Wine producers in Argentina, renowned for its plush Malbecs, are furious over a tax proposal they say would crush exports and domestic sales as vineyards struggle after two of their lowest vintages in recent history.
The bill, unveiled last week by President Maurico Macri's government, proposes a 10 percent tax on wine for consumers.
Argentine wine is not taxed, unlike beer, mineral water and sugary drinks.
Vineyards in Argentina, the world's No. 6 wine producer and No. 10 exporter, have struggled to stay competitive internationally due to high labor, shipping and production costs.
While 70 percent of Argentine wine is consumed locally, much of it in the country's famed cafes and steakhouses, years of double-digit inflation has cut domestic sales. Volatile weather ravaged crops for the past two seasons.
Producers say the tax would cripple them and hurt efforts to boost exports just as Macri seeks to open Argentina's economy to the world after more than a decade of protectionism.
"When you don't have a cost advantage in the domestic market, you cannot compete outside because you have a big chunk of your business here," said Rafael Calderon, chief executive of Bodegas Bianchi, a winery based in Argentina's top wine-producing province, Mendoza.
Businesses are generally happy with Macri's tax reform proposal, which aims to slash corporate income taxes. It also aims to be revenue neutral in five years to avoid straining a wide fiscal deficit, so it added taxes on consumption. These included a 17 percent duty on champagne and a doubling in the tax on beer to 17 percent.
Open to Discussion
Macri told Reuters in an interview on Tuesday his government was willing to listen to wine producers' concerns and said he wants Argentina to be a top wine exporter.
"We bet on the future of that industry," he said. "We think we can substantially increase our wine exports in future years if we succeed to open markets because we compete with many other producers."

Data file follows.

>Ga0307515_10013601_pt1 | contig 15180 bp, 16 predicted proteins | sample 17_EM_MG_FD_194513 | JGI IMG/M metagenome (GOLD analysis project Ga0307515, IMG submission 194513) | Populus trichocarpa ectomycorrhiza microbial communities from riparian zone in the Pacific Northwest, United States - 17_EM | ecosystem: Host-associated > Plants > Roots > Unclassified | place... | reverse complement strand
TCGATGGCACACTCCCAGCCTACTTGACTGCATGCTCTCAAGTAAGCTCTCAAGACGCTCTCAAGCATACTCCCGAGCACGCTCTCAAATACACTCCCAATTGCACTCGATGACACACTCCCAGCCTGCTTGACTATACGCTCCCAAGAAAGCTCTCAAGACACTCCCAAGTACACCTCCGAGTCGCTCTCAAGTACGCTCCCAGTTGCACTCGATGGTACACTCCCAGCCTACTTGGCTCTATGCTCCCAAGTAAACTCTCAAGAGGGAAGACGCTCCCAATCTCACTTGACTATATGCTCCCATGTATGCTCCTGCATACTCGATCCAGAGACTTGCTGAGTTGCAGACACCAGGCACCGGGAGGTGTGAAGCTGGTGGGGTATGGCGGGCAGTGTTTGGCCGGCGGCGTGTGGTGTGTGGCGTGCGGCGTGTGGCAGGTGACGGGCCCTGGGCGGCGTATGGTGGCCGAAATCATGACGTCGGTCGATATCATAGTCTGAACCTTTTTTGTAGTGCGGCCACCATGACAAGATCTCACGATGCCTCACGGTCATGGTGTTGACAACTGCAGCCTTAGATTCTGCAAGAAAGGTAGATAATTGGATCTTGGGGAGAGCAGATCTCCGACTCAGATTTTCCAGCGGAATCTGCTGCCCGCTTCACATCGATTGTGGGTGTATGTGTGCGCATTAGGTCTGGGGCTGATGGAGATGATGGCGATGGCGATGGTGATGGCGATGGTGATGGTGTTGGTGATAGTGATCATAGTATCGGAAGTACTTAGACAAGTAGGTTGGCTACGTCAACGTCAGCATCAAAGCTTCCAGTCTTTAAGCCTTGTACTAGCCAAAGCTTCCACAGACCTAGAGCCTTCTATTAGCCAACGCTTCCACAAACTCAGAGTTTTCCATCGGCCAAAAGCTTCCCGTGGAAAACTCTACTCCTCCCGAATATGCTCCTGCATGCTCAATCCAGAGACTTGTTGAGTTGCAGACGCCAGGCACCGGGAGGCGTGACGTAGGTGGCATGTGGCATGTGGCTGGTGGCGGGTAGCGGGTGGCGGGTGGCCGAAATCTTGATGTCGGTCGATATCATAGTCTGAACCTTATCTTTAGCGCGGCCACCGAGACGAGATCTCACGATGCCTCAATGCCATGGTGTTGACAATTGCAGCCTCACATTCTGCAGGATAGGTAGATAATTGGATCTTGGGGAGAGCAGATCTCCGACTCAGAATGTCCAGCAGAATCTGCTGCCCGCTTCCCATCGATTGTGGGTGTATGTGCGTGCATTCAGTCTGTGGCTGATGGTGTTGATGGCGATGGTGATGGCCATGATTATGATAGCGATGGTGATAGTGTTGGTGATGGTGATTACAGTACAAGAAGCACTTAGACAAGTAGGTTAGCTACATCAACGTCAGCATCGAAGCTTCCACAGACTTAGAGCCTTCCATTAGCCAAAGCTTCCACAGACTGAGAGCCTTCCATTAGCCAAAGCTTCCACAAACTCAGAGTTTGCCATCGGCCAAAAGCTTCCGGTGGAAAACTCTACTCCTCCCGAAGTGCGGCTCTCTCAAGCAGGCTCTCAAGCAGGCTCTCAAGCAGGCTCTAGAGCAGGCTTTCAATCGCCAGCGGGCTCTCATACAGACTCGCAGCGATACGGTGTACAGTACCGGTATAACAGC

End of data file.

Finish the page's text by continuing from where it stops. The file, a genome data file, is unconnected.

Government officials, who will meet on Wednesday with the governor of Mendoza, have noted that alcoholic beverages in Argentina are taxed much lower than in other wine-producing countries like Chile, where domestic consumption is taxed at 20.5 percent.
Argentine producers are also angry about being lumped into the same category as beer, spirits and sugary drinks. They say wine has proven health benefits.
They note internal consumption fell 9.2 percent in 2016 from 2015 according to the National Institute of Viticulture.
Potentially adding to the sour grapes, Brazil's Agriculture Minister has said the European Union is trying to negotiate access for European wines to the Mercosur trade bloc, which includes Brazil and Argentina.
Argentine wine producers had hoped for a lifeline from Macri to boost exports in the form of financing or subsidies.
"This is an industry the government should help to grow abroad. Nobody can do Malbec better than us," said wine producer Esteban Baigun, director general of Codorniu Group in Latin America.
Baigun said his cost of goods shot up by 47 percent in the last year and it was cheaper to ship wine to China than truck it from Mendoza to Buenos Aires.
Together with other wine producers, he planned to ask the government to consider a gradual tax increase, delaying its start so the industry has more time to recover.
"We understand that we all need to contribute something, but they need to take the consideration that we are struggling," Baigun said.